By Marco Bertacche & Eleni Chrepa
Greek anti-austerity SYRIZA party leader Alexis Tsipras isn’t “frightened” by possible market turmoil in case of victory at the January 25 general election.
“We know markets certainly won’t be rooting for us and there’s a chance that initially they will show some aggressiveness toward a left government,” he said, according to excerpts of “Alexis Tsipras, My Left,” a book scheduled to be published in Italy next week. “The more you need money, the higher is the interest markets require.”
Prime Minister Antonis Samaras was forced to ask for snap elections on December 29 after failing to get enough lawmakers to support his candidate for the country’s ceremonial presidency. Greek 10-year government bond yields climbed back above 10 percent this week as SYRIZA’s lead in polls was confirmed less than three weeks before the ballot.
The yield on 10-year government bonds fell 13 basis points to 9.99 percent at 12.05 p.m. in Athens. Greece’s benchmark stock index (ASE), the Athens Stock Exchange Index, rose 2.1 percent, paring this week’s decline so far to 7 percent.
Samaras has warned the election will determine Greece’s euro membership and raised the specter of default in case of a victory by Tsipras, who advocates higher wages and a writeoff of some Greek debt.
“Additionally, as to markets perception, the issue of debt negotiation is fundamentally important,” Tsipras told Teodoro Andreadis Synghellakis in the question-and-answer style book. SYRIZA vows to write down most of the nominal value of Greece’s debt once elected. “That’s what was done for Germany in 1953, it should be done for Greece in 2015,” Tsipras said in a speech in Athens January 3.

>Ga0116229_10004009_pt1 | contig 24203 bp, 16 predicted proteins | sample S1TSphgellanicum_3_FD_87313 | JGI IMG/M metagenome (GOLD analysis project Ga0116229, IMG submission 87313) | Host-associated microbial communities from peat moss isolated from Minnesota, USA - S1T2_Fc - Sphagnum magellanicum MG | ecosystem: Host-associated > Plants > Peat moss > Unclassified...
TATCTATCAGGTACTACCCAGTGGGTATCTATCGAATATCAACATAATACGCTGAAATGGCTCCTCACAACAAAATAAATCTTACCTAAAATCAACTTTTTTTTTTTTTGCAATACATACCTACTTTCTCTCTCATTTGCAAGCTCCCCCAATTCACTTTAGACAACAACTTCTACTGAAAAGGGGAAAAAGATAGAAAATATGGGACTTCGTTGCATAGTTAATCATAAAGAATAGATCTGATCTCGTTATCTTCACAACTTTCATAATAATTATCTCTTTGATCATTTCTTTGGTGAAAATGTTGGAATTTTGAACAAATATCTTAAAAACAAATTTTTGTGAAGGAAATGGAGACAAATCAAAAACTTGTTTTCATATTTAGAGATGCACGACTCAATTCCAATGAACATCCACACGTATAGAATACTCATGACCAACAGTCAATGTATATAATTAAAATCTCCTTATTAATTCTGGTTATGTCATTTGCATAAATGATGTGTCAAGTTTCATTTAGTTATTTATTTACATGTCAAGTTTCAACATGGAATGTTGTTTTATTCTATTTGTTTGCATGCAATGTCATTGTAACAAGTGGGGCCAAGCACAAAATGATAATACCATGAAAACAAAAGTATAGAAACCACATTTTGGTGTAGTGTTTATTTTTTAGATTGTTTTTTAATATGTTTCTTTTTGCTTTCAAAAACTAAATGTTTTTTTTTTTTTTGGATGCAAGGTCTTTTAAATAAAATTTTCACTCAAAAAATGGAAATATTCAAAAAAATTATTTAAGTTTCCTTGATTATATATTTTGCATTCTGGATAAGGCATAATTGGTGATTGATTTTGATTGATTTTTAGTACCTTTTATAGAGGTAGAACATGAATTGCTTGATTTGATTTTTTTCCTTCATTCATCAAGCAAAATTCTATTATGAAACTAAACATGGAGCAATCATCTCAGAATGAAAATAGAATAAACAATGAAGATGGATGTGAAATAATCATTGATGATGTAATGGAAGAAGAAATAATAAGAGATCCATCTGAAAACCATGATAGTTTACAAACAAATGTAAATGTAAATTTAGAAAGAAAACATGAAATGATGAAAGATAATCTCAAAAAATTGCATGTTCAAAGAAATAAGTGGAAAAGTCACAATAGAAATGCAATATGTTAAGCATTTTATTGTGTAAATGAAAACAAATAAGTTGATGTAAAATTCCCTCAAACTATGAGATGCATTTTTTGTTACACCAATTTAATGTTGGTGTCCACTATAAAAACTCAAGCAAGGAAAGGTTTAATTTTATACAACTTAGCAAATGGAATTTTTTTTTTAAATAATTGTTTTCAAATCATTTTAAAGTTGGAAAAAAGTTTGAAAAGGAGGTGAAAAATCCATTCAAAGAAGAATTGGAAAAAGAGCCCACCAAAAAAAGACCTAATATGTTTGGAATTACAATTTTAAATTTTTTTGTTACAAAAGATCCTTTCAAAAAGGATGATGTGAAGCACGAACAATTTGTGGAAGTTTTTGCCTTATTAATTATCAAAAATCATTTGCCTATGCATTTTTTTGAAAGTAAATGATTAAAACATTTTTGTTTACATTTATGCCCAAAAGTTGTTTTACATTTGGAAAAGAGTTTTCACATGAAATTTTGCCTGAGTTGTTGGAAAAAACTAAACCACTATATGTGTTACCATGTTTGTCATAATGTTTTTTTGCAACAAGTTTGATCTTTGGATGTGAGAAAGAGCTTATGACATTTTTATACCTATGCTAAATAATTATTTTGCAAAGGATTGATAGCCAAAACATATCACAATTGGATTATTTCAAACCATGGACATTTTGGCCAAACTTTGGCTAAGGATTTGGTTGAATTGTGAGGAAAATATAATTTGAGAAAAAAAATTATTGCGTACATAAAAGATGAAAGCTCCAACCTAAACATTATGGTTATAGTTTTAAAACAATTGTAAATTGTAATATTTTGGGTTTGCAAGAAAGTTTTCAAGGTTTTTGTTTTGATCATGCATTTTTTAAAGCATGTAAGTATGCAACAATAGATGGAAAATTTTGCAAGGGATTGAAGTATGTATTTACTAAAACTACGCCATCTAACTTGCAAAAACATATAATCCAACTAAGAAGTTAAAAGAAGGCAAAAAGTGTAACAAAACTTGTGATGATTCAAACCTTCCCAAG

“The solution is balanced budgets to strongly limit the need to borrow money,” Tsipras said in the book. “Holding to a budget balance goal is really a key point in our strategy, as it gives us the possibility to negotiate from a strong position. That said, we need to say that budget balance doesn’t mean resorting to austerity per se.”
Stavros Theodorakis, leader of To Potami, which is polling in third place ahead of elections, said in an interview in Athens on Thursday that he won’t support any coalition willing to gamble with the country’s place in the euro.
“The goal is to create a majority of social forces where the Left can be the main actor that will be able to play a fundamental role in changing citizens' condition,” Tsipras said, according to the transcripts.